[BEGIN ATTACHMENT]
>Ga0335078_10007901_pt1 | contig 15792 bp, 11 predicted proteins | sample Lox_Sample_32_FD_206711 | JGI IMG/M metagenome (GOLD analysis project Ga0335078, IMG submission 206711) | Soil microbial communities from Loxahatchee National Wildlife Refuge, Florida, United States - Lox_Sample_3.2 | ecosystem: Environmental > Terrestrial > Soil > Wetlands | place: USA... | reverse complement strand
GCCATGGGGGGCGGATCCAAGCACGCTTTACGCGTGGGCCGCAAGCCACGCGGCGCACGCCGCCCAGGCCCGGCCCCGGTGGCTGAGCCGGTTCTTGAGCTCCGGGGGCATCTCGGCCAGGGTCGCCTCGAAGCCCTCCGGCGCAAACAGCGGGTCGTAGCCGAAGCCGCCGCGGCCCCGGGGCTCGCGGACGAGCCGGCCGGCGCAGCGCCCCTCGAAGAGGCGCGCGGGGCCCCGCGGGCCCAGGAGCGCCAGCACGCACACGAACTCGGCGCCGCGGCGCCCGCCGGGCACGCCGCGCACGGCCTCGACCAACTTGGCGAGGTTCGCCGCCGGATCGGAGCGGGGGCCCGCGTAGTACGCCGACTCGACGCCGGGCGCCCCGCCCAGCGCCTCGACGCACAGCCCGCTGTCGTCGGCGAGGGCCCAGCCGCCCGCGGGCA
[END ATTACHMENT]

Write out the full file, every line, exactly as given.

>Ga0335078_10007901_pt1 | contig 15792 bp, 11 predicted proteins | sample Lox_Sample_32_FD_206711 | JGI IMG/M metagenome (GOLD analysis project Ga0335078, IMG submission 206711) | Soil microbial communities from Loxahatchee National Wildlife Refuge, Florida, United States - Lox_Sample_3.2 | ecosystem: Environmental > Terrestrial > Soil > Wetlands | place: USA... | reverse complement strand
GCCATGGGGGGCGGATCCAAGCACGCTTTACGCGTGGGCCGCAAGCCACGCGGCGCACGCCGCCCAGGCCCGGCCCCGGTGGCTGAGCCGGTTCTTGAGCTCCGGGGGCATCTCGGCCAGGGTCGCCTCGAAGCCCTCCGGCGCAAACAGCGGGTCGTAGCCGAAGCCGCCGCGGCCCCGGGGCTCGCGGACGAGCCGGCCGGCGCAGCGCCCCTCGAAGAGGCGCGCGGGGCCCCGCGGGCCCAGGAGCGCCAGCACGCACACGAACTCGGCGCCGCGGCGCCCGCCGGGCACGCCGCGCACGGCCTCGACCAACTTGGCGAGGTTCGCCGCCGGATCGGAGCGGGGGCCCGCGTAGTACGCCGACTCGACGCCGGGCGCCCCGCCCAGCGCCTCGACGCACAGCCCGCTGTCGTCGGCGAGGGCCCAGCCGCCCGCGGGCA